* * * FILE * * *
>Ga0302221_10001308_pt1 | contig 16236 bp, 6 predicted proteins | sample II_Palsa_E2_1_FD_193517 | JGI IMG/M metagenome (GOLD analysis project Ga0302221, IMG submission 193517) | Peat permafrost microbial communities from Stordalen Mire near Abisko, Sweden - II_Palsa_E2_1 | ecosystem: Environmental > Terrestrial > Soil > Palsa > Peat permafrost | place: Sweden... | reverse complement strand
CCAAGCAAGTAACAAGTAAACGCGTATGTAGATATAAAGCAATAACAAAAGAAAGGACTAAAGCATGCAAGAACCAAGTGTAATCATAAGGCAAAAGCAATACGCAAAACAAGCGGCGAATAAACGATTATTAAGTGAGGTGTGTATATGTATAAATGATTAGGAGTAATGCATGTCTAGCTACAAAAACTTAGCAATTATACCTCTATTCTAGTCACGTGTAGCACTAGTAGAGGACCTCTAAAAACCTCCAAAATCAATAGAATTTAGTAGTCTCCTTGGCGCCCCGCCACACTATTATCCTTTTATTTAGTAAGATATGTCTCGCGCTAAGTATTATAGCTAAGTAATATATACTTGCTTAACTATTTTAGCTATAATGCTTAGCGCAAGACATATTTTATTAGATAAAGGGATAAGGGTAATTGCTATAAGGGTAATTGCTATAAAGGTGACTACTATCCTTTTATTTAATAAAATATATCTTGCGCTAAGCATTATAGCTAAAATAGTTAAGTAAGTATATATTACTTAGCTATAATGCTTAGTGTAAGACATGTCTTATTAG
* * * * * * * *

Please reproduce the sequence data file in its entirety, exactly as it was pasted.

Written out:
>Ga0302221_10001308_pt1 | contig 16236 bp, 6 predicted proteins | sample II_Palsa_E2_1_FD_193517 | JGI IMG/M metagenome (GOLD analysis project Ga0302221, IMG submission 193517) | Peat permafrost microbial communities from Stordalen Mire near Abisko, Sweden - II_Palsa_E2_1 | ecosystem: Environmental > Terrestrial > Soil > Palsa > Peat permafrost | place: Sweden... | reverse complement strand
CCAAGCAAGTAACAAGTAAACGCGTATGTAGATATAAAGCAATAACAAAAGAAAGGACTAAAGCATGCAAGAACCAAGTGTAATCATAAGGCAAAAGCAATACGCAAAACAAGCGGCGAATAAACGATTATTAAGTGAGGTGTGTATATGTATAAATGATTAGGAGTAATGCATGTCTAGCTACAAAAACTTAGCAATTATACCTCTATTCTAGTCACGTGTAGCACTAGTAGAGGACCTCTAAAAACCTCCAAAATCAATAGAATTTAGTAGTCTCCTTGGCGCCCCGCCACACTATTATCCTTTTATTTAGTAAGATATGTCTCGCGCTAAGTATTATAGCTAAGTAATATATACTTGCTTAACTATTTTAGCTATAATGCTTAGCGCAAGACATATTTTATTAGATAAAGGGATAAGGGTAATTGCTATAAGGGTAATTGCTATAAAGGTGACTACTATCCTTTTATTTAATAAAATATATCTTGCGCTAAGCATTATAGCTAAAATAGTTAAGTAAGTATATATTACTTAGCTATAATGCTTAGTGTAAGACATGTCTTATTAG